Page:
• USA Today: Bogle: Capitalism has suffered 'pathological mutation'. By Russ Juskalian. When John Bogle, a 50-year veteran in financial services, says capitalism is in trouble, there is only one proper reaction: You listen. First, Bogle's qualifications: He founded the first index fund in 1975 (Vanguard 500 Index Fund). In 1999, Fortune named him one of the four investment "Giants of the 20th Century," and in 2004, Time magazine called him one of the world's 100 most influential and powerful people. A lifelong businessman (and Republican, he likes to add), Bogle is nothing if not the champion of idealistic capitalism. [...]
    In The Battle for the Soul of Capitalism, Bogle argues that our current system has undergone " 'a pathological mutation' from traditional owners' capitalism to a new form, managers' capitalism." (Related: Read an excerpt of The Battle for the Soul of Capitalism). With power moving away from owners of securities, this new system has been led afoul by "grossly excessive executive compensation and stock options, part of an enormous transfer of wealth from public investors to the hands of business leaders, corporate insiders and financial intermediaries." [...]
    So how does Bogle suppose we fix an industry — moreover, an economic paradigm — in which shareholders put up 100% of the cash, assume 100% of the risk and get only 25% of the returns? "The place to begin is with a federal government commission that works to resolve the problems of our intermediation society, and fosters the development of an investment society that gives owners a fair shake."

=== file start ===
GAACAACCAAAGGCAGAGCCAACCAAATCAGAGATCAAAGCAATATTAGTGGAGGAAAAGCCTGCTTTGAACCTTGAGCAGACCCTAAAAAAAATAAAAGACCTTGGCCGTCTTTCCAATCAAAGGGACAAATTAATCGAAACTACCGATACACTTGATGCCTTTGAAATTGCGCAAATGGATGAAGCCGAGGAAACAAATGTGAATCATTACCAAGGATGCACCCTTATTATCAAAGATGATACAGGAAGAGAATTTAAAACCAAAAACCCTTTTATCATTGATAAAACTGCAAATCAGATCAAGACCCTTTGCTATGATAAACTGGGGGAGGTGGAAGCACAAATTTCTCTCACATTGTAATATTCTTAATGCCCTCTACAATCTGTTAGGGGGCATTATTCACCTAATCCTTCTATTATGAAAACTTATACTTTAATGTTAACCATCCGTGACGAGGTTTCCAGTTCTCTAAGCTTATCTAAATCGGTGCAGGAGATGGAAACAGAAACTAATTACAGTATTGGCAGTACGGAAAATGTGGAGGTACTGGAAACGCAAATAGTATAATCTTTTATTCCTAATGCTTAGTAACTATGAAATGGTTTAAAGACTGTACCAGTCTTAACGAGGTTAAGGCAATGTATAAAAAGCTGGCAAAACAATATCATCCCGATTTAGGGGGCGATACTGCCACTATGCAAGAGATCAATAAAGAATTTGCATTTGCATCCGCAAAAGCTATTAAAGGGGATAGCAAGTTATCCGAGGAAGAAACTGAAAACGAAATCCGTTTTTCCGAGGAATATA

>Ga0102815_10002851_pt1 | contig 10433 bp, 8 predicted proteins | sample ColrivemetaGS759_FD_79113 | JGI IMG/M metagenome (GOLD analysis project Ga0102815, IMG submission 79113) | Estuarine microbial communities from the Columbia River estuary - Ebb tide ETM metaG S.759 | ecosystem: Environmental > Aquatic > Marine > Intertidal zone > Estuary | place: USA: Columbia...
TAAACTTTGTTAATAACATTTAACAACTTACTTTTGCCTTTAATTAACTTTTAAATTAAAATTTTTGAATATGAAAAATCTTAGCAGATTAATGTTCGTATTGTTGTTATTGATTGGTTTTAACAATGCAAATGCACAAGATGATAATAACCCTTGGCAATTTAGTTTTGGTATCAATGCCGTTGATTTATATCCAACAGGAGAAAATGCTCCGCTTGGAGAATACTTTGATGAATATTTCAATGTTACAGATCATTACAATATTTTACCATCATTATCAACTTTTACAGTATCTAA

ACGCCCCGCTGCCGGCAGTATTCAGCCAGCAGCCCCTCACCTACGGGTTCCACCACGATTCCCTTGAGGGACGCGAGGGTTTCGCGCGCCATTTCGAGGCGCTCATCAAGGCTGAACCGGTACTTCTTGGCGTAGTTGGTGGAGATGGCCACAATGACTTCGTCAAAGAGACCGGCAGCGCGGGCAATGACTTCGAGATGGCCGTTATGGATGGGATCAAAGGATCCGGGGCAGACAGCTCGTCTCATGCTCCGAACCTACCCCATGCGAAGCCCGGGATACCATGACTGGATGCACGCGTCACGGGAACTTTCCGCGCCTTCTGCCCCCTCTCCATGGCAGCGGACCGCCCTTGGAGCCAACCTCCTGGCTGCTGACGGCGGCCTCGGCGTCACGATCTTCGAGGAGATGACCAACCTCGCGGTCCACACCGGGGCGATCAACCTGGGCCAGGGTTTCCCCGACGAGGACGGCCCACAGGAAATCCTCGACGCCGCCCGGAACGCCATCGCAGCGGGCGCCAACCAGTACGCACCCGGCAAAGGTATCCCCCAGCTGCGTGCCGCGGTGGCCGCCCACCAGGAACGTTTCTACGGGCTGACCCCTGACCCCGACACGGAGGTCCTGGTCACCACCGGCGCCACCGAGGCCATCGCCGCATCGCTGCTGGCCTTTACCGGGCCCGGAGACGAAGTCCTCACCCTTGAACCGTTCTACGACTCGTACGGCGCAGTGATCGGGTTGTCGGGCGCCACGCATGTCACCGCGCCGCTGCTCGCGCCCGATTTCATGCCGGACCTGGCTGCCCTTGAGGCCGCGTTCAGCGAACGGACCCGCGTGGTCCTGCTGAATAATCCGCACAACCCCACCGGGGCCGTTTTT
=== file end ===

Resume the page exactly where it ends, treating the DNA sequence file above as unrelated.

• AFL-CIO: A Global Call for Human Rights in the Workplace [PDF]. "Protecting the right to form unions…is vital to promoting broadly shared economic prosperity, social justice and strong democracies." Excerpt: As people around the world prepare to observe International Human Rights Day on Dec. 10, we, the undersigned Nobel Peace Prize laureates, are gravely concerned about the state of workers’ rights in many countries. International Human Rights Day commemorates the adoption by the United Nations in 1948 of the Universal Declaration of Human Rights. This declaration, which has become the cornerstone of the modern human rights movement, states clearly and unambiguously that all people have an inalienable and fundamental human right to form and join trade unions for the protection of their interests. Protecting the right to form unions is not only required by the Universal Declaration but also is vital to promoting broadly shared economic prosperity, social justice and strong democracies. [...] Signed by:
    • The Honorable Jimmy Carter, Nobel Peace Laureate 2002
    • His Holiness the 14th Dalai Lama Tenzin Gyatso, Nobel Peace Laureate 2003